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Good quality change over switch.


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In my opinion whatever you buy these days has some cheap chinese tat incorporated within it if not completely manufactured in china and a known brand name stuck on. This, in my experience, applies especially to tech and electronics.

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I use one of these: https://www.midlandchandlers.co.uk/products/sterling-16a-manual-crossover-switch-vl-466

 

OFF + 3 inputs.  In my case, (1) shoreline or generator, (2) inverter, (3) travel pack.

 

Sold as Sterling but manufactured by a well known switch company.

 

Fork crimps make it easier to wire up.

 

Or you can buy a panel assembly https://www.midlandchandlers.co.uk/products/2-way-ac-shoreline-invert-selector-panel-vs-110

Edited by GRLMK38
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Whatever switch you buy, check that it says it is a Break Before Make type, not a Make Before Break. This helps ensure that at no time is the inverter connected to the shore power, or generator, even momentarily. May need going in to the tech spec details to be sure.

Jen

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31 minutes ago, Jen-in-Wellies said:

Whatever switch you buy, check that it says it is a Break Before Make type, not a Make Before Break. This helps ensure that at no time is the inverter connected to the shore power, or generator, even momentarily. May need going in to the tech spec details to be sure.

Jen

One that has the 'off' position in the middle will achieve this. One that has the 'off' at one side may or may not.

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1 hour ago, David Mack said:

One that has the 'off' position in the middle will achieve this. One that has the 'off' at one side may or may not.

This is a good shout, as was @Jen-in-Wellies original suggestion. Of course, it would still be wise to shut off before changing over and, because you're doing so, you don't necessarily need to fork out the extra cash for the high quality switchgear with contacts that can stand the resultant arcing caused by switching under load.

 

My inexpensive 1 - 0 - 2 changeover switch has had no trouble coping and I'd tell you what make and model it was if I could remember, but I'm struggling to remember what my boat looks like right now!

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Thanks all he's going with an ABB three position 25amp amp one. Centre position off, 1 and 2 to the left and right respectively.

 

Not the cheapest but the quality seems excellent.

 

He's saved a bit on the deferred items so is happy to spend a bit more.

 

Thanks again.

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A reputable marine electrician fitted a fail safe method to our boat which means that we cannot have the inverter and shore power connected at the same time. He terminated the feed from the inverter and shore power in seperate 3pin sockets. We then have the feed to the 230v circuit terminating in a 3pin plug which has to be physically put into the appropriate socket. We find that this works for us. If we do change the source of 230v power we just have to remember to move the plug.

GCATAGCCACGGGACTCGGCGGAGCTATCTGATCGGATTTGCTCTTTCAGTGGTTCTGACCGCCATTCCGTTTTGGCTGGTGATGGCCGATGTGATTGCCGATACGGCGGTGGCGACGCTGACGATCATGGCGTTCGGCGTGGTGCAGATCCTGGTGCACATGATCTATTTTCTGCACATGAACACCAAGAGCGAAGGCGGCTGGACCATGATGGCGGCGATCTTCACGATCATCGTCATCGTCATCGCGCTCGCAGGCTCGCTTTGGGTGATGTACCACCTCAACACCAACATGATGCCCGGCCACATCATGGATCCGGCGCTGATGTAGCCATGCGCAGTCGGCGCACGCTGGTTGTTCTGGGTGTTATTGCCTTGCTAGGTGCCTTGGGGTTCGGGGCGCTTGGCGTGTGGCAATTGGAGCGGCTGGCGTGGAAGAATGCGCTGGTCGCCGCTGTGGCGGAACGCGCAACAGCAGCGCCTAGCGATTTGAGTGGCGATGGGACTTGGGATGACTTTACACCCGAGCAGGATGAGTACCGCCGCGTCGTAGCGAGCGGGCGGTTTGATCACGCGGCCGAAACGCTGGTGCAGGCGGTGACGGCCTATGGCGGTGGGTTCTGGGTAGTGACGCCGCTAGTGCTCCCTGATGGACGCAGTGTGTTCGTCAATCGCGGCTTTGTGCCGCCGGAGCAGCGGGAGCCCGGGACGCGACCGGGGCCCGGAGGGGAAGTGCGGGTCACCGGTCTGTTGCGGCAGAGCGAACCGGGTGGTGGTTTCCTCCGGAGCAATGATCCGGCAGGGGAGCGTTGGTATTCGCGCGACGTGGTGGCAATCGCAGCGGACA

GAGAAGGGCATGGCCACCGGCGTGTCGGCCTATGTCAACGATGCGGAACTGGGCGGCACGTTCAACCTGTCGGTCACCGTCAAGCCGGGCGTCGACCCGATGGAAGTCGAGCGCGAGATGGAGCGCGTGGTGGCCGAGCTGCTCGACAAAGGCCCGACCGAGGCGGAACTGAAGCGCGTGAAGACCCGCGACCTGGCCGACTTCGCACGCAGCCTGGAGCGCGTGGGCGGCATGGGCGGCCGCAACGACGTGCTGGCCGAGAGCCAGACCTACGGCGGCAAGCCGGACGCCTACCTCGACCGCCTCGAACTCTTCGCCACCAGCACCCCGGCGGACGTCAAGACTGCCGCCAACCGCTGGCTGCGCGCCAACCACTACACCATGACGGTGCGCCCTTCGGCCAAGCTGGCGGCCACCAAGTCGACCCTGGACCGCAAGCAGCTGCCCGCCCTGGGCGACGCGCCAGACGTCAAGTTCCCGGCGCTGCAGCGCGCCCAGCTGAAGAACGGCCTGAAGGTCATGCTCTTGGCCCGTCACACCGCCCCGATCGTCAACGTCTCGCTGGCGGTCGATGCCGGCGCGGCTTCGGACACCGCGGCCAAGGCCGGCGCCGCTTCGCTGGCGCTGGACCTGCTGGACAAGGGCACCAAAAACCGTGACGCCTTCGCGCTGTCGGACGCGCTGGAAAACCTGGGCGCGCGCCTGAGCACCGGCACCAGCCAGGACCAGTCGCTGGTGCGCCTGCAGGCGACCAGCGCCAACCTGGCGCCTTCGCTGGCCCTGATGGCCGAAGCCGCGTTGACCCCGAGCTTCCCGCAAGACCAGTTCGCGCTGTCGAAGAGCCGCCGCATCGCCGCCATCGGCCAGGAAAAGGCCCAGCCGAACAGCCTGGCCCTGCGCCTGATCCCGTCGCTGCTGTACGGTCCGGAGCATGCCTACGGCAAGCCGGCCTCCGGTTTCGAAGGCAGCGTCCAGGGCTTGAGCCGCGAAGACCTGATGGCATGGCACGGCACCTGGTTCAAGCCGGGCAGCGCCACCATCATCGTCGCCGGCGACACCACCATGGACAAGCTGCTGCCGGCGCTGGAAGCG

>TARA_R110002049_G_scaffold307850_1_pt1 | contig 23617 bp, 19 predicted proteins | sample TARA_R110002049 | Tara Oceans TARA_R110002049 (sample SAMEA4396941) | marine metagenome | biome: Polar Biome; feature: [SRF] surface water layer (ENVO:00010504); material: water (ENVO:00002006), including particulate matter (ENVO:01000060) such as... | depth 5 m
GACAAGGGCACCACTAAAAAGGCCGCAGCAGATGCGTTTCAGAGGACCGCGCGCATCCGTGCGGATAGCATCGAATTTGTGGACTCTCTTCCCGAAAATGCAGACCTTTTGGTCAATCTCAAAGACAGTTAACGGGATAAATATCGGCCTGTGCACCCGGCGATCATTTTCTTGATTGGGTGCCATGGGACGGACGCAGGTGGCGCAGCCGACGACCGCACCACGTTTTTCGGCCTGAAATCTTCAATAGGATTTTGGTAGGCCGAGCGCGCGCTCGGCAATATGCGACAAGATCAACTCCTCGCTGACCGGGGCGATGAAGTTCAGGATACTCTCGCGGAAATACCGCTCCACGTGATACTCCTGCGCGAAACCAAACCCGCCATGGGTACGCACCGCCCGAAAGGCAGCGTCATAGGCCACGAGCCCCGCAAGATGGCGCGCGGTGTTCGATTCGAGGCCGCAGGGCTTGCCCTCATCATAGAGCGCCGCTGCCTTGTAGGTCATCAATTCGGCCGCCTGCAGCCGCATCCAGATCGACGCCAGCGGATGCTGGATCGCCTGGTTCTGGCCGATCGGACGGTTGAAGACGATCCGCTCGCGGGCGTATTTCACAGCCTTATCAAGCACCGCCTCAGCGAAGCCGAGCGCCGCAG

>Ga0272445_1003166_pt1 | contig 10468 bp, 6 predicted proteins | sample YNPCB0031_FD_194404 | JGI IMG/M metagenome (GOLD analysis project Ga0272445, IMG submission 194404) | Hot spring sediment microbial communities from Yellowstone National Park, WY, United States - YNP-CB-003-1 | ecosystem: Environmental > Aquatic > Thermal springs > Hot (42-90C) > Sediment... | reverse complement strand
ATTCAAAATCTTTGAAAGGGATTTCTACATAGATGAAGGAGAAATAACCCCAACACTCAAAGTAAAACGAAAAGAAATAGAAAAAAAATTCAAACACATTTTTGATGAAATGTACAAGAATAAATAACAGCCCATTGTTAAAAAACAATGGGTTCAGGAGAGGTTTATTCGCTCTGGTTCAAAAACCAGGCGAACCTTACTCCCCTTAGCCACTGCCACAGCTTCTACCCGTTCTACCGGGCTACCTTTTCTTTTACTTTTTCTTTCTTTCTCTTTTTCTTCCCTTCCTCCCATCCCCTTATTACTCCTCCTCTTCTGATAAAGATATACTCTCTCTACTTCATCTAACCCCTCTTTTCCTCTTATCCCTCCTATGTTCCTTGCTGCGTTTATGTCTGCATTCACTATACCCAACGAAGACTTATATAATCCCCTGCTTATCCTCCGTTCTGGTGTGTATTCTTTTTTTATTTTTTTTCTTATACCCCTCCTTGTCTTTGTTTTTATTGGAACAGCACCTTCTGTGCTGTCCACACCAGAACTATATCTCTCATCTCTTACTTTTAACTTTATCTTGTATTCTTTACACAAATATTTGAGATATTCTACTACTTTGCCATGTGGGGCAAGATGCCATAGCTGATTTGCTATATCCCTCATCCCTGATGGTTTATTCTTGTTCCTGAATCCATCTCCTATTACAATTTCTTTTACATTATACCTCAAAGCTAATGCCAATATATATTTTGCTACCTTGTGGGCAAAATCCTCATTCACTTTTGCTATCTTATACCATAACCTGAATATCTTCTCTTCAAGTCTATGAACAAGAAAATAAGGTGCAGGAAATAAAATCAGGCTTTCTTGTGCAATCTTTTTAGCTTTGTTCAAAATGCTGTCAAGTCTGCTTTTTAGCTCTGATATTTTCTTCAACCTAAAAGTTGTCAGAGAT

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8 minutes ago, Richard T said:

A reputable marine electrician fitted a fail safe method to our boat which means that we cannot have the inverter and shore power connected at the same time. He terminated the feed from the inverter and shore power in seperate 3pin sockets. We then have the feed to the 230v circuit terminating in a 3pin plug which has to be physically put into the appropriate socket. We find that this works for us. If we do change the source of 230v power we just have to remember to move the plug.

We have exactly the same arrangement.

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If separation of manual switching between off- shore -inverter (or shore- off- inverter) is such a critical safety factor, then how is it achieved during auto switching in combis? I don't have a combi but wondered how they safely separate the power sources when no manual switching is involved?

 

My mains selecter switch is just a rotary cam type switch which has shore next to inverter as fitted to thousands of other boats. Is that dangerous? I've been living with it for nearly 16 years and it's never blown up the inverter. Is it likely to at some point? Have any of the thousands of other boats with similar switches fitted had this problem over the last 20 years or so? It's a genuine question as I've never heard of it happening. So is this more of a theoretical risk rather than an actual one or should I be looking to get someone in to change it?

Edited by blackrose
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4 hours ago, blackrose said: